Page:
OFF to the Highlands again and by the time we reach Tyndrum some people in this car are already hungry. Magically The Real Food Cafe looms up on the left. It’s been years since I was last here but its reputation for properly sourced and carefully delivered food continues.

We swing in, past the electric car chargers, squeezing between chatting bikers, and head through the front door. I say it has been a while and in fact the last time I was here there was a huge tarpaulin structure along the roadside wall – preparation for an extension which is now fully built, resulting in a glamorous and new (to me) seating area to the left, a high bench table right in front of us and up there, magnetically drawing us to the counter like the claw in Toy Story, a huge illuminated menu. Think McDonald's. "How Our System Works," it proclaims. And there are four simple points: choose food and drink; grab cake; order and pay at till; wait and relax.

There’s only one tiny problem. The rest of this giant illuminated menu does not contain any details whatsoever of what this food is that we are supposed to choose, only drinks. Uh? Weird.

Loading article content

At this point we start reversing into the crowd – because it's very crowded – and trying to find a menu. Any menu. There are plenty of people behind the counters, but can we find anyone out here to ask? No. It’s hard to get a seat too. Tables are uncleared, dishes with fragments of food lie here and there next to piles of scattered napkins, and then we spot a heap of little takeaway-style menus. Hello, one says. Is it me you’re looking for? Not sure pal, but you’ll do.

We head back to the counter. Here there’s time to read the many signs proclaiming the Real Food Cafe’s tireless drive to make sure everything is sourced as locally and as properly as possible. There’s even a map showing Letterfinlay Butchers, Argyll Bakeries, Albert Bartlett – OK, Albert Bartlett isn’t exactly small potatoes, but you get the gist. Their haddock is caught in the Barents Sea, by a boat called the FTR Langot it seems, and is certified by the Marine Stewardship Council too. Crikey. Don’t we have any Scottish haddock any more?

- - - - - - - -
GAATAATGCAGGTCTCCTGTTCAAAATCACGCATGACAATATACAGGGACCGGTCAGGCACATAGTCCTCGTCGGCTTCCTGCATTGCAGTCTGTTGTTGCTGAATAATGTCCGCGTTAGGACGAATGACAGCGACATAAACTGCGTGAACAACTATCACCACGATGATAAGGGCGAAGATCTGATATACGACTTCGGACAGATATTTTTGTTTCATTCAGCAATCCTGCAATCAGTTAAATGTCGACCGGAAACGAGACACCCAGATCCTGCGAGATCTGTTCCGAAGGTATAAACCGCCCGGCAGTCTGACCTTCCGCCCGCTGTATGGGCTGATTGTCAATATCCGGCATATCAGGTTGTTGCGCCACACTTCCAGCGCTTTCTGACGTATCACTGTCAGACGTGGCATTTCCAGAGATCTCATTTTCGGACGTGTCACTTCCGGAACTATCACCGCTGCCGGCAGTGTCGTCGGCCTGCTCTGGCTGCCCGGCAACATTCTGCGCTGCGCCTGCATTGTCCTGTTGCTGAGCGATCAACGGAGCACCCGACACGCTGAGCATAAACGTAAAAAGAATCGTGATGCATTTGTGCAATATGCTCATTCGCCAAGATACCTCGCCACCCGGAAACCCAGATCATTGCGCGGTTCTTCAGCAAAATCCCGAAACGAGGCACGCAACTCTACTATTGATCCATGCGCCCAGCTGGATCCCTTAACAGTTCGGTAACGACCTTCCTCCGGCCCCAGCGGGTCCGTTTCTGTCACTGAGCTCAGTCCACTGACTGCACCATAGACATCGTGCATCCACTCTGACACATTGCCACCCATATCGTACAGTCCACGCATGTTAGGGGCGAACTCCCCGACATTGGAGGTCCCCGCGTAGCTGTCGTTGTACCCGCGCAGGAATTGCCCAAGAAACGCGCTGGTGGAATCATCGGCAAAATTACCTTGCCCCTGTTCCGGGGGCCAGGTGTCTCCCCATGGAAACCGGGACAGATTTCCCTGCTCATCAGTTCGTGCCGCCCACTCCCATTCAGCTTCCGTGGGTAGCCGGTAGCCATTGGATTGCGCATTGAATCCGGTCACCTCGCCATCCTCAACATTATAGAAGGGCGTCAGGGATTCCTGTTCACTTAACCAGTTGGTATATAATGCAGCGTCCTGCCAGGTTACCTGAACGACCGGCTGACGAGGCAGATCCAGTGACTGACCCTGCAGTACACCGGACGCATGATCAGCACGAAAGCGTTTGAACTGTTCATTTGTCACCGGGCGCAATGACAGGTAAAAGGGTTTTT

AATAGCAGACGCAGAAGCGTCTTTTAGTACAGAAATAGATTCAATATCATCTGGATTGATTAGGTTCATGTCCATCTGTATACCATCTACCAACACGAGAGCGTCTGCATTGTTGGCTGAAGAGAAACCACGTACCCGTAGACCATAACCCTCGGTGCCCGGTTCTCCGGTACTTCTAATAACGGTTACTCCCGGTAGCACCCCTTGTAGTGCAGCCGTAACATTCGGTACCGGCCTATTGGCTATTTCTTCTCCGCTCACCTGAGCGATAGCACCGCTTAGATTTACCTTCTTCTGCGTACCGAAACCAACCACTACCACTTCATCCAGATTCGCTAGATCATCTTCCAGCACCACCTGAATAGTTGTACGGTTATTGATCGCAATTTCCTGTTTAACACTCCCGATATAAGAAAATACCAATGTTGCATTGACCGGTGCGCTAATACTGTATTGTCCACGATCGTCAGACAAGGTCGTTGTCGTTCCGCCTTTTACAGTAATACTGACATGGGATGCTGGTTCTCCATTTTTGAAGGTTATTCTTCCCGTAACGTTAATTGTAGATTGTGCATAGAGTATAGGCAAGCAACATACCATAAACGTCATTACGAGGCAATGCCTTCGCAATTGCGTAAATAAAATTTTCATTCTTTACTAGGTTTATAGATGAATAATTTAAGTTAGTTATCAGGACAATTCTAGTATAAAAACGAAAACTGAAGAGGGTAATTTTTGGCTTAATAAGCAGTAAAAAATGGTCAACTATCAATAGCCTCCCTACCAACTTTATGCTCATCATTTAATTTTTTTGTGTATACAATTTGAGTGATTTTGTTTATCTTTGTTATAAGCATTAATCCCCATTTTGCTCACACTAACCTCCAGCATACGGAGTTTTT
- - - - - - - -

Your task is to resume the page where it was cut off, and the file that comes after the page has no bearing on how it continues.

Of course, endless signs can be very tiresome, but in fact this is super-smart, feel-good-about-what-you-eat marketing and one of the reasons I order that Barents Sea haddock with chips cut from maris piper potatoes. The ubiquitous maris piper wouldn’t be my go-to spud for a top-drawer chip, but what do I know about such matters?

Fast forward, then ... Actually, maybe slow forward a bit. The table is tidied, our food is ordered, we make some space for ourselves between a bearded biker and a hill walker, both eating gourmet burgers with black pudding, onion marmalade and Charles MacLeod of Stornoway black pudding.

Fifteen minutes later – this I know because the order time is on the menu and it’s long enough for us to check – our food arrives. Now, this is where things go seriously wrong. Debs has a bacon roll. I don’t even have to touch it to see it is crammed sloppily, lazily, full of grossly fatty, unattractively pale bacon slices. Did anyone look at this before it came out?

And that’s before we come to the properly sourced fish and chips. Again, one glance is all it takes. This haddock is extremely oily, probably cooked at too low a temperature. One taste and it’s clear the batter is cloying underneath and feels improperly cooked. It's extremely disappointing – awful, actually.

And what about those chips? Yellow, hard and largely dry, and not in the least bit tasting like they were cooked any time recently.

Hey, I know it’s busy in here today, but seriously? Sourcing is one thing; delivering good food on the plate is clearly another.

The Real Food Cafe

Tyndrum (therealfoodcafe.com, 01838 400235)

Menu: Properly sourced fish and chips vie with right-on burgers and home-baking style cakes and sweet things. 3/5

Atmosphere: Roadside cafe nicely fitted out in a parody of a fast-food restaurant with neon signs and a sustainable vibe. Uncomfortably tight when busy though. 3/5

Service: Plenty of staff safely behind the counters; a complete lack of them on the customer side. Very poor given the confusing layout. 1/5

Price: Around £9 for a sit-down haddock supper and just under £3 for a bacon roll. Reasonable. 4/5

Food: When we were in both the haddock and the chips were awful – an achievement in itself – and the bacon roll looked like nobody cared. 3/10

Total: 14/30